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Paper Trail: Where You Can Find the Historical Documents of Jazz

Musicians created jazz’s rich legacy, but schools and other institutions are archiving it

Count Basie
A late-era photo of Count Basie, part of the Basie collection at Rutgers’ Institute of Jazz Studies (photo: Suliman Olatunji/Rutgers University)

Jazz was developed outside of the academy, but it lives on in part through the schools and institutions that have sought to preserve the music’s history, thanks to donations from musicians, producers, writers, and photographers. Universities, libraries, and museums around the country contain the documents that lend jazz its narrative—scores, letters, photographs, and other papers.

“At its essence, jazz is about individuals,” says Michael Fitzgerald, who wrote a paper on jazz archives in the United States and now works as an electronic services librarian at the University of the District of Columbia, which is home to the Felix E. Grant Jazz Archives, “and while it is a music reliant upon the fleeting art of improvisation, there is also a wealth of physical materials that can help researchers of the present and future understand the lives and creative activities of musicians.”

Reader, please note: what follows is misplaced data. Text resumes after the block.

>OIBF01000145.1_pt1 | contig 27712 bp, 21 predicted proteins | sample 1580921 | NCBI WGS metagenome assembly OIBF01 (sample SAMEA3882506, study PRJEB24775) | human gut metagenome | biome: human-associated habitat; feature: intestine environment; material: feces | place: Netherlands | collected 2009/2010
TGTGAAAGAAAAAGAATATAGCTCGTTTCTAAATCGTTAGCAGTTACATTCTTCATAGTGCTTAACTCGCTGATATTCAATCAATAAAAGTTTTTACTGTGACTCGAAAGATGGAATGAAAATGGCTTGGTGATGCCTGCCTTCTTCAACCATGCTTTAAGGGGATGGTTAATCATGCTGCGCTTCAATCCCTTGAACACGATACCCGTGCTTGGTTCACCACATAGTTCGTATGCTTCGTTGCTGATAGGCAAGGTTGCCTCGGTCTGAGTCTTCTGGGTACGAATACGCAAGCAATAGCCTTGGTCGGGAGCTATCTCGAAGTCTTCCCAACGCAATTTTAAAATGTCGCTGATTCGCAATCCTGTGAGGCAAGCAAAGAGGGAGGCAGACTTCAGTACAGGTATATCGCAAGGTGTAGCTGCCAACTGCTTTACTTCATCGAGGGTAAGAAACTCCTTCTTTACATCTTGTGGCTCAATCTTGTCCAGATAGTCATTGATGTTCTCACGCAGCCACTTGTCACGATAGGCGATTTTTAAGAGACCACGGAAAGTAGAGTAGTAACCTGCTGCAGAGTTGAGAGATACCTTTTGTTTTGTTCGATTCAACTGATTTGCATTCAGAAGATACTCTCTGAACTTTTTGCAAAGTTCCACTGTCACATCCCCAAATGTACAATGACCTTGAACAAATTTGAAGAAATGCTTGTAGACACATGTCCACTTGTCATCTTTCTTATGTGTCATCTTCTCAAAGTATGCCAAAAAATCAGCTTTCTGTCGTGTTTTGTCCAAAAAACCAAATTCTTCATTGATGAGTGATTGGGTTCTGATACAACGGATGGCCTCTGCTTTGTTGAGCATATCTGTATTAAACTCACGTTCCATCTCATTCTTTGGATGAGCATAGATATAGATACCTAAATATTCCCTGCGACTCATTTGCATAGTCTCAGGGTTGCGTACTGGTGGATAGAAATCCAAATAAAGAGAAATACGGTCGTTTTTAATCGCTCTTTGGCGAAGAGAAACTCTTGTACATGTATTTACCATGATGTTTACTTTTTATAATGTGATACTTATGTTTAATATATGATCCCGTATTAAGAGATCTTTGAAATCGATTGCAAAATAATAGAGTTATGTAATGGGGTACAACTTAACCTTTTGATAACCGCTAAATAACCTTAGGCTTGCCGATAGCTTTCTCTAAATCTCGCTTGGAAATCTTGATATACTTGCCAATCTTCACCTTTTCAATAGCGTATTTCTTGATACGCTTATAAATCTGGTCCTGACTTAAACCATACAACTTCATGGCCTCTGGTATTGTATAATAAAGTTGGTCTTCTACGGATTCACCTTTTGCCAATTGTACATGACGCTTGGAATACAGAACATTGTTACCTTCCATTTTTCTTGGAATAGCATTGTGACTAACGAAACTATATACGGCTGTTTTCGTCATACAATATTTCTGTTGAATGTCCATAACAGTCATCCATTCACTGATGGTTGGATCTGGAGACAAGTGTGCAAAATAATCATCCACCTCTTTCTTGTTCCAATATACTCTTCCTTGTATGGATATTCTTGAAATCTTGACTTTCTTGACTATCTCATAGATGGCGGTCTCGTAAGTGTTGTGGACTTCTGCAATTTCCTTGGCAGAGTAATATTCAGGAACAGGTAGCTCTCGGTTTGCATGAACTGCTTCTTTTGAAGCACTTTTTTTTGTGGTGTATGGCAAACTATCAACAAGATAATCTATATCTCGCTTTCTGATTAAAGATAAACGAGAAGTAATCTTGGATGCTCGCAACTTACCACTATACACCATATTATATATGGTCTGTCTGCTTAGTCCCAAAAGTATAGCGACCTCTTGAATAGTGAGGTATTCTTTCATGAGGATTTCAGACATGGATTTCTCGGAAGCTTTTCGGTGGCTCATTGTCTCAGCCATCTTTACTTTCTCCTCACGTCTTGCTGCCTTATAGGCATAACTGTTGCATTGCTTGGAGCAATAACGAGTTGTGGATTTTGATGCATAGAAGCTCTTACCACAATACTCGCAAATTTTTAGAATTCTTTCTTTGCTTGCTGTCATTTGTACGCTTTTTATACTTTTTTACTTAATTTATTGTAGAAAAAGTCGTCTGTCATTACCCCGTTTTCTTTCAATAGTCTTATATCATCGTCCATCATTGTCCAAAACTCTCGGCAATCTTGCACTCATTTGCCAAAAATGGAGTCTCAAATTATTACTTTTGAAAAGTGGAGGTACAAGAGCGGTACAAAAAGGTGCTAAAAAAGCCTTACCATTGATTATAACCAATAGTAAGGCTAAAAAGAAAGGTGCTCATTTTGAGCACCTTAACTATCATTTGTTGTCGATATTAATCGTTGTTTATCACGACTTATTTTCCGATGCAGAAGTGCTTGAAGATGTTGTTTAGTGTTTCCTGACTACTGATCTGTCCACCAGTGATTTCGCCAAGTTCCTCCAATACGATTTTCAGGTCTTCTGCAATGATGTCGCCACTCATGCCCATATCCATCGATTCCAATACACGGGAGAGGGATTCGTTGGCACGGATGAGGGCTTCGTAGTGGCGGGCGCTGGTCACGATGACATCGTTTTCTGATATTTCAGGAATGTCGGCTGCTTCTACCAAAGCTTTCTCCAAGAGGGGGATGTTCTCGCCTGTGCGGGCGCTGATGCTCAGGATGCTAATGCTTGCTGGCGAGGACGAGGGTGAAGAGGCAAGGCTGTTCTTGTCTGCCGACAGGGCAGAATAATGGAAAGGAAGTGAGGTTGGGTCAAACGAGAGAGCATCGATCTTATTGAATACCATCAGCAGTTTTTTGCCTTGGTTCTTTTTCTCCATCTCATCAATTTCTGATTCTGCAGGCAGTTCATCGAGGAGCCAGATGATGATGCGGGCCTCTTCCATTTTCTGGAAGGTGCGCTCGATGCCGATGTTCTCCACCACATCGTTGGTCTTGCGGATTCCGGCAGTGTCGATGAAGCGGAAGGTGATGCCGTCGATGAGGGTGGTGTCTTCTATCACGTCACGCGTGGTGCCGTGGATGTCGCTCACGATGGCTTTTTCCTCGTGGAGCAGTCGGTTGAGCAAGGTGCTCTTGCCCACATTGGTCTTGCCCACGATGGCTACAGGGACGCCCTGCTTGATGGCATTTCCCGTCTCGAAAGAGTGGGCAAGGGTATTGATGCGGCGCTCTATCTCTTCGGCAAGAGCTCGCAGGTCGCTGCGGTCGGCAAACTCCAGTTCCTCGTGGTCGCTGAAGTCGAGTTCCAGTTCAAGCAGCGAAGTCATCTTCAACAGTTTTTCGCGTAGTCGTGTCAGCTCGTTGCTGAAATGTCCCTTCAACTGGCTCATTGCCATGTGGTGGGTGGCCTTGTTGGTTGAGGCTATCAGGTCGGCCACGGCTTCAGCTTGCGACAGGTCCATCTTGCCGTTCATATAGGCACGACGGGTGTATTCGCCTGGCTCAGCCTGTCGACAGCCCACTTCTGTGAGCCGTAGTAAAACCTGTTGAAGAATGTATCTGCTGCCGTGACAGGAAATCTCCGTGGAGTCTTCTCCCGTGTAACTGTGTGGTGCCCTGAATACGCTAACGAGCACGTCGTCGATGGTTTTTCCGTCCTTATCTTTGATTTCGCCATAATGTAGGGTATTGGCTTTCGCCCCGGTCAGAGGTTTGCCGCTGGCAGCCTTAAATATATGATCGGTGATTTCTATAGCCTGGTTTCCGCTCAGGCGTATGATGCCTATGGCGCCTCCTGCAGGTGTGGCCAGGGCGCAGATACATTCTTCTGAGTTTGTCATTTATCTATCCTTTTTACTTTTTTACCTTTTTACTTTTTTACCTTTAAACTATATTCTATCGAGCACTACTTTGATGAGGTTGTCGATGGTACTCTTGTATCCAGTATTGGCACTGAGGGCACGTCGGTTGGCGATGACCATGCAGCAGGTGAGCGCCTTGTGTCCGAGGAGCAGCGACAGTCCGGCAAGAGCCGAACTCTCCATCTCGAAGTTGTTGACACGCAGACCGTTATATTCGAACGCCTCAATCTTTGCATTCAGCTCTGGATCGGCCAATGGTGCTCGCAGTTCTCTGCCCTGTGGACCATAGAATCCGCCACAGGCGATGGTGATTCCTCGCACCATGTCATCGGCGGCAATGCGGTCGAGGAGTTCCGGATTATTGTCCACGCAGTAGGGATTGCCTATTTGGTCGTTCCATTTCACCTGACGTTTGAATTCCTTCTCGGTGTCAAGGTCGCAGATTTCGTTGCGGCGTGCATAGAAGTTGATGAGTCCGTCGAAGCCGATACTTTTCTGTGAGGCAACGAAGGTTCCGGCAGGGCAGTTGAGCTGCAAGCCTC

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Originally Published

Matthew Kassel

Matthew Kassel is a freelance writer whose work has been published by The New York Times, The Wall Street Journal, Slate, and The Columbia Journalism Review, among other publications.